Would There Be Surplus Grains for Biofuels? An Assessment of Agro-economic Factors and Biofuel Production Potential at the Global Level

We assessed agricultural land’s potential as to food supply and biofuel production. Agricultural land use has been steadily increasing worldwide as one means of feeding the burgeoning global population. If this same land, currently in agricultural production for food purposes, is diverted for biofuel production then it is most probably going to have an impact on global food supply. In this study, we first assessed the characteristics of land and where crops can be successfully grown based on the qualifications of weather, land intensification, land quality, and cropping patterns. Use of land in biofuel production, under current existing technologies, would need a significant expansion of agricultural land in both developed and developing countries from their current levels. We assessed the supply potential of the World Bank’s 25 classified regions for biofuel and also for meeting food production needs under the whole grain production, current per capita consumption, and optimal grain consumption based on vegetarian, normal and affluent diets under a variety of scenarios that encompass both increases in productivity and increases in pasture land conversion to grain crop cultivation. Results indicate that under the whole grain need criterion, the world will have a surplus balance of grains by 2050 (even if production is increased at only the 40% level). When requirements for a vegetarian diet are assumed, a productivity increase of 60% at current land levels would be required to meet global grain needs. When a moderate diet requirement assumption is made, expansion of crop production in existing pasture and meadow land would be necessary to meet food demand. An affluent diet requirement would require a fairly substantial increase in productivity and expansion of crop production to marginal land in order to meet world food demand by 2050. Plantings of switchgrass and Miscanthus on marginal lands can produce much more biofuel than needed but stress on land resources, water quality, water quantity, and the need for a huge amount of production inputs may create a hindrance for its implementation in the future. Additionally, it will require advances in cost effective technology that will then be capable of producing biofuel from lignocellulosic feedstocks. Minimally, to meet moderate diet requirements in 2050, there will be need to expand grain crops in 30% pasture land and to meet at least 10% average world biofuel mandated need additional 3.3% pasture land needs to be planted with lignocellulosic crops such as switchgrass.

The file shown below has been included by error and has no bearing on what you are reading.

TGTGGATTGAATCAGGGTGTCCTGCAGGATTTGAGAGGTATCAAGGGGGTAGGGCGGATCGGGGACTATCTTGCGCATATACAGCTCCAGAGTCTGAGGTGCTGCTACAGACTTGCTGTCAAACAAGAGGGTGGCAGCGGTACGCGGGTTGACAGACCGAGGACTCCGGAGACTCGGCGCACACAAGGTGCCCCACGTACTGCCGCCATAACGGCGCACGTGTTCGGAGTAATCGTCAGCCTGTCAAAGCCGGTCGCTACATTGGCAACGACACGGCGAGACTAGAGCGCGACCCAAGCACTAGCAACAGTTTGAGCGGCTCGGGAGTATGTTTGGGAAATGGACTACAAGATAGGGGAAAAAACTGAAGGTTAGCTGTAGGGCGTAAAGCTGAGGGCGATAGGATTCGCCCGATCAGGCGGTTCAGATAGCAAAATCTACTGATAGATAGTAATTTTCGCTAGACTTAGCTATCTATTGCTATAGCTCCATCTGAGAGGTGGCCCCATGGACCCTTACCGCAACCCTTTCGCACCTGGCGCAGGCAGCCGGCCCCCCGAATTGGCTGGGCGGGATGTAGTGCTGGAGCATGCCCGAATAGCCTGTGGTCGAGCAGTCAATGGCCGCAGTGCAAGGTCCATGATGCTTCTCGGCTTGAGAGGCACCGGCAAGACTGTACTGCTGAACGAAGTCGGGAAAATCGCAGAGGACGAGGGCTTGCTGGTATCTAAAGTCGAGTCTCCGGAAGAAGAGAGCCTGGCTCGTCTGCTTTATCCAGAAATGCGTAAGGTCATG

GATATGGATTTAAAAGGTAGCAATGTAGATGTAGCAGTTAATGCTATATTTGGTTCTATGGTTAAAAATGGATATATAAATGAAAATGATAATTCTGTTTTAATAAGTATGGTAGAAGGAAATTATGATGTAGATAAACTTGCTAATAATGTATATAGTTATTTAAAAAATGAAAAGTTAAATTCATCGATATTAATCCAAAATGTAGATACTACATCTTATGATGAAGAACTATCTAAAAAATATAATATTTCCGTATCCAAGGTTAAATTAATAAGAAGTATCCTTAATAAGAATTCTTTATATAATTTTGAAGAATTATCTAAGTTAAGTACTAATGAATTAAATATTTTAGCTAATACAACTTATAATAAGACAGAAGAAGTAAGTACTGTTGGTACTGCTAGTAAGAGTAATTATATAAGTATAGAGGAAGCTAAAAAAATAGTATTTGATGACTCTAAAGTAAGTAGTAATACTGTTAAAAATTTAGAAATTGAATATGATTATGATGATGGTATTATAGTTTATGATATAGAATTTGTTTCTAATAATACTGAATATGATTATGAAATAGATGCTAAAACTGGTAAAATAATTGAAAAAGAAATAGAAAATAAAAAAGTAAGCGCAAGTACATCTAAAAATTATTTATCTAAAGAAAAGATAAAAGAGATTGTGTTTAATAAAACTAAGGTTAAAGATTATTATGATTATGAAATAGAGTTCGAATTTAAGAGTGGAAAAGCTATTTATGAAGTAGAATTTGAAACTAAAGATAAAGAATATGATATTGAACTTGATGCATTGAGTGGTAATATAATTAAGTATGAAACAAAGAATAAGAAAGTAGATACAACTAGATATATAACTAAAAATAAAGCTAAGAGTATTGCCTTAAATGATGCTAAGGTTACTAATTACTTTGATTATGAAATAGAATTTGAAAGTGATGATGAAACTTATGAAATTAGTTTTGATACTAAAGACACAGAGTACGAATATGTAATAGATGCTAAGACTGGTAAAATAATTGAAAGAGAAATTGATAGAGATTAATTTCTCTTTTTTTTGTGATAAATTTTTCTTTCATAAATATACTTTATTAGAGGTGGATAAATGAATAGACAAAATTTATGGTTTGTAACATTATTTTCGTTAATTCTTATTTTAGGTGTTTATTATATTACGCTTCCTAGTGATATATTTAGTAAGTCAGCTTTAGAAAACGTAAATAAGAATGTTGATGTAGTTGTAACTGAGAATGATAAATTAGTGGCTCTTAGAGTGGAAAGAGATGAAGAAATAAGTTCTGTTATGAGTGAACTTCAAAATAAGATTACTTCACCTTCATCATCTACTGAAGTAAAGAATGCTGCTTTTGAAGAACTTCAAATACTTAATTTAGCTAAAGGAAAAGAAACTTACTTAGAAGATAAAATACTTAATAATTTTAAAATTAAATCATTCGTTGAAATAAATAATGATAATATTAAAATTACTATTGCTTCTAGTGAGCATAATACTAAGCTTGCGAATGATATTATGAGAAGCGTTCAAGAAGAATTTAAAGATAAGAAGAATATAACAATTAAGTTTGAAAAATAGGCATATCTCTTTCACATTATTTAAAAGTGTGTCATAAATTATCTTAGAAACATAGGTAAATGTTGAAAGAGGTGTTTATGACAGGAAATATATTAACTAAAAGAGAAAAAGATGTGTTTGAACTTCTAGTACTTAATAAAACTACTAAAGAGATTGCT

Issue Date:
2010-06
Publication Type:
Working or Discussion Paper
PURL Identifier:
http://purl.umn.edu/113125
Total Pages:
69
JEL Codes:
Q0; Q42; Q18
Note:
Paper removed for editing by author 10/19/11.
Series Statement:
Staff Paper
AEA-1-KP-2011




 Record created 2017-04-01, last modified 2017-08-26


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